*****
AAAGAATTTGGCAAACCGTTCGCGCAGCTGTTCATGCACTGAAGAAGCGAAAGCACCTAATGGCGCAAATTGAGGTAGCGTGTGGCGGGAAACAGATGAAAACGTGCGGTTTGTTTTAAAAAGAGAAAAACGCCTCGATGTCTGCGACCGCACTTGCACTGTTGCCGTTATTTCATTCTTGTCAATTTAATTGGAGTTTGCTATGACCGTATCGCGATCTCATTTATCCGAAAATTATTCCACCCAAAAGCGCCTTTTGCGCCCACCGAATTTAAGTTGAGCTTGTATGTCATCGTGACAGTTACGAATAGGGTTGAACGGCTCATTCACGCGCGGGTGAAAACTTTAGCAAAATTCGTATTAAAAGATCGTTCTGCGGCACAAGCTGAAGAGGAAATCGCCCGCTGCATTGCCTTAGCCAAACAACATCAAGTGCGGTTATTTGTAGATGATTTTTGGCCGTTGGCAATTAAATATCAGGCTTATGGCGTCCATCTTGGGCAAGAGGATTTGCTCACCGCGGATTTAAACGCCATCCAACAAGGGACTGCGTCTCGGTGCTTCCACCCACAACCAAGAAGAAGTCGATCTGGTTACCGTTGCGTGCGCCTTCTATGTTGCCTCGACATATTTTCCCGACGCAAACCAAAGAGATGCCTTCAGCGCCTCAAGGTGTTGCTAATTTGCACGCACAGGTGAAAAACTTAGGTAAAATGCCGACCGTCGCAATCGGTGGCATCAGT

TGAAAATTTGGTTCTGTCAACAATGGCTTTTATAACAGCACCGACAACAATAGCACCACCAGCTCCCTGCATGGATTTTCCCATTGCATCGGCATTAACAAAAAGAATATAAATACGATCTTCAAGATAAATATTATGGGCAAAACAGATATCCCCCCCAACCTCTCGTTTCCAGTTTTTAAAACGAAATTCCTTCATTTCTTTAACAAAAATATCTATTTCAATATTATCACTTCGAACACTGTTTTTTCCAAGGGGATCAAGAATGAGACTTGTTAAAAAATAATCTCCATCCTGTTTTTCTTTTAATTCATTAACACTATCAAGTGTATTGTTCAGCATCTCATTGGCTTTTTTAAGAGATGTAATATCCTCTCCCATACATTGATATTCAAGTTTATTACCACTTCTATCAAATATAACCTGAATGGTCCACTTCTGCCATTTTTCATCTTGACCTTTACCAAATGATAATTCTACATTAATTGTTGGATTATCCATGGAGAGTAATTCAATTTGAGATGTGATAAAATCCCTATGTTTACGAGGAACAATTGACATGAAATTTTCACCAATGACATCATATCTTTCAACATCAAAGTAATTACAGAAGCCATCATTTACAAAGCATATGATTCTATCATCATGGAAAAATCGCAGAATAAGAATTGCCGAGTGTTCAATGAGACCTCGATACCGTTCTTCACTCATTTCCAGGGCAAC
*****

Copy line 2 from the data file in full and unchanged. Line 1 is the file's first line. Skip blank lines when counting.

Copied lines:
TGAAAATTTGGTTCTGTCAACAATGGCTTTTATAACAGCACCGACAACAATAGCACCACCAGCTCCCTGCATGGATTTTCCCATTGCATCGGCATTAACAAAAAGAATATAAATACGATCTTCAAGATAAATATTATGGGCAAAACAGATATCCCCCCCAACCTCTCGTTTCCAGTTTTTAAAACGAAATTCCTTCATTTCTTTAACAAAAATATCTATTTCAATATTATCACTTCGAACACTGTTTTTTCCAAGGGGATCAAGAATGAGACTTGTTAAAAAATAATCTCCATCCTGTTTTTCTTTTAATTCATTAACACTATCAAGTGTATTGTTCAGCATCTCATTGGCTTTTTTAAGAGATGTAATATCCTCTCCCATACATTGATATTCAAGTTTATTACCACTTCTATCAAATATAACCTGAATGGTCCACTTCTGCCATTTTTCATCTTGACCTTTACCAAATGATAATTCTACATTAATTGTTGGATTATCCATGGAGAGTAATTCAATTTGAGATGTGATAAAATCCCTATGTTTACGAGGAACAATTGACATGAAATTTTCACCAATGACATCATATCTTTCAACATCAAAGTAATTACAGAAGCCATCATTTACAAAGCATATGATTCTATCATCATGGAAAAATCGCAGAATAAGAATTGCCGAGTGTTCAATGAGACCTCGATACCGTTCTTCACTCATTTCCAGGGCAAC